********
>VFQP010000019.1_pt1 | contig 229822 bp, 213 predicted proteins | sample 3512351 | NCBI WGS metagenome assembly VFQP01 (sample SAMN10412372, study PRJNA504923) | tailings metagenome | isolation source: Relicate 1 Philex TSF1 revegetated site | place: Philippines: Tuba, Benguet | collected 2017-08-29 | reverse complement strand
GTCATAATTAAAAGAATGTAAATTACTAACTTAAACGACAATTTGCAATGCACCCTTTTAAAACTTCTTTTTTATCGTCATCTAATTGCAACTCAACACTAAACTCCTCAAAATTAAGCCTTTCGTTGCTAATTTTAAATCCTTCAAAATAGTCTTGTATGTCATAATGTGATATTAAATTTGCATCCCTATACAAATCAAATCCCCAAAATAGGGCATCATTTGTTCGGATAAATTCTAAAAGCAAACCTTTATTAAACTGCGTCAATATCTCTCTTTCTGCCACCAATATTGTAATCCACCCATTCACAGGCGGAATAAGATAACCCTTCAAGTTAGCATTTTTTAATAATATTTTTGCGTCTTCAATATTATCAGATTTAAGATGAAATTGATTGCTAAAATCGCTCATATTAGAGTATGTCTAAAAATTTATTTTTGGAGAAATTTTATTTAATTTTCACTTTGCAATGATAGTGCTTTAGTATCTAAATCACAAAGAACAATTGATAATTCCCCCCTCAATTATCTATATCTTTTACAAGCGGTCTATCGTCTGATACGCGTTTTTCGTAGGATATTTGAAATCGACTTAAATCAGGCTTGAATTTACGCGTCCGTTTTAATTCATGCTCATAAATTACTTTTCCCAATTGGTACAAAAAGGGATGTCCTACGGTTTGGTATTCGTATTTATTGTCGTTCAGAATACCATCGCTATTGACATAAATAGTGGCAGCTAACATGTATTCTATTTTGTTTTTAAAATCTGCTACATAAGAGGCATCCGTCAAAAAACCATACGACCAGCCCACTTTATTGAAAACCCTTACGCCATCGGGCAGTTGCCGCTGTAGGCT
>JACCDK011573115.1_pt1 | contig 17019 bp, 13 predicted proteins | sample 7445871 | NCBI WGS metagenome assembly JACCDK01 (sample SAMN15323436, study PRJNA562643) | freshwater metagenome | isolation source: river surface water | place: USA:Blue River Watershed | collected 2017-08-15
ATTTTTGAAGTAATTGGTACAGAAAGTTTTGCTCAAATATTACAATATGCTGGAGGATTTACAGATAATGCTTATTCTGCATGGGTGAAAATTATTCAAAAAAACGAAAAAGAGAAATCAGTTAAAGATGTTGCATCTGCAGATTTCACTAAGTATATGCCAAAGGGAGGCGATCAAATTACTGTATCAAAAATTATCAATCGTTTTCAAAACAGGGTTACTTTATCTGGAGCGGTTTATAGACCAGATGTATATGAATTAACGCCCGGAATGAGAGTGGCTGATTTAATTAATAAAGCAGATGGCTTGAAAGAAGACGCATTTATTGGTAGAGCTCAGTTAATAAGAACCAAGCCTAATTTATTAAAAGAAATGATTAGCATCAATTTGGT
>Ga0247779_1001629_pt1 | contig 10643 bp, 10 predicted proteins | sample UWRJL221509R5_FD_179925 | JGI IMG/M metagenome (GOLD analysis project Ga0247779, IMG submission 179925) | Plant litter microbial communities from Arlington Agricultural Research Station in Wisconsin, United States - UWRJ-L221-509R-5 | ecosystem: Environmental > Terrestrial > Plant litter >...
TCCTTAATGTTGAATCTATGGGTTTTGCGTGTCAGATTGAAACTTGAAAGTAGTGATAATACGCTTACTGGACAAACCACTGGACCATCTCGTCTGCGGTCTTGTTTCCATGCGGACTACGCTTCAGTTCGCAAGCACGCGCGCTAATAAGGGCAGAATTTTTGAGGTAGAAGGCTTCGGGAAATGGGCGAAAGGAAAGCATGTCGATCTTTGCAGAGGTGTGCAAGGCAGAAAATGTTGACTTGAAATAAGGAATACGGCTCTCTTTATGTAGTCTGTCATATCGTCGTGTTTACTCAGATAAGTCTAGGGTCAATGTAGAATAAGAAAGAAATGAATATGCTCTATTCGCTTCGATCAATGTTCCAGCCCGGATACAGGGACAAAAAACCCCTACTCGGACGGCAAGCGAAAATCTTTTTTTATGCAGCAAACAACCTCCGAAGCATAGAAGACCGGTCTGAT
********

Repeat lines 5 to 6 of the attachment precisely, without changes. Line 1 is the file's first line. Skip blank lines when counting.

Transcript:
>Ga0247779_1001629_pt1 | contig 10643 bp, 10 predicted proteins | sample UWRJL221509R5_FD_179925 | JGI IMG/M metagenome (GOLD analysis project Ga0247779, IMG submission 179925) | Plant litter microbial communities from Arlington Agricultural Research Station in Wisconsin, United States - UWRJ-L221-509R-5 | ecosystem: Environmental > Terrestrial > Plant litter >...
TCCTTAATGTTGAATCTATGGGTTTTGCGTGTCAGATTGAAACTTGAAAGTAGTGATAATACGCTTACTGGACAAACCACTGGACCATCTCGTCTGCGGTCTTGTTTCCATGCGGACTACGCTTCAGTTCGCAAGCACGCGCGCTAATAAGGGCAGAATTTTTGAGGTAGAAGGCTTCGGGAAATGGGCGAAAGGAAAGCATGTCGATCTTTGCAGAGGTGTGCAAGGCAGAAAATGTTGACTTGAAATAAGGAATACGGCTCTCTTTATGTAGTCTGTCATATCGTCGTGTTTACTCAGATAAGTCTAGGGTCAATGTAGAATAAGAAAGAAATGAATATGCTCTATTCGCTTCGATCAATGTTCCAGCCCGGATACAGGGACAAAAAACCCCTACTCGGACGGCAAGCGAAAATCTTTTTTTATGCAGCAAACAACCTCCGAAGCATAGAAGACCGGTCTGAT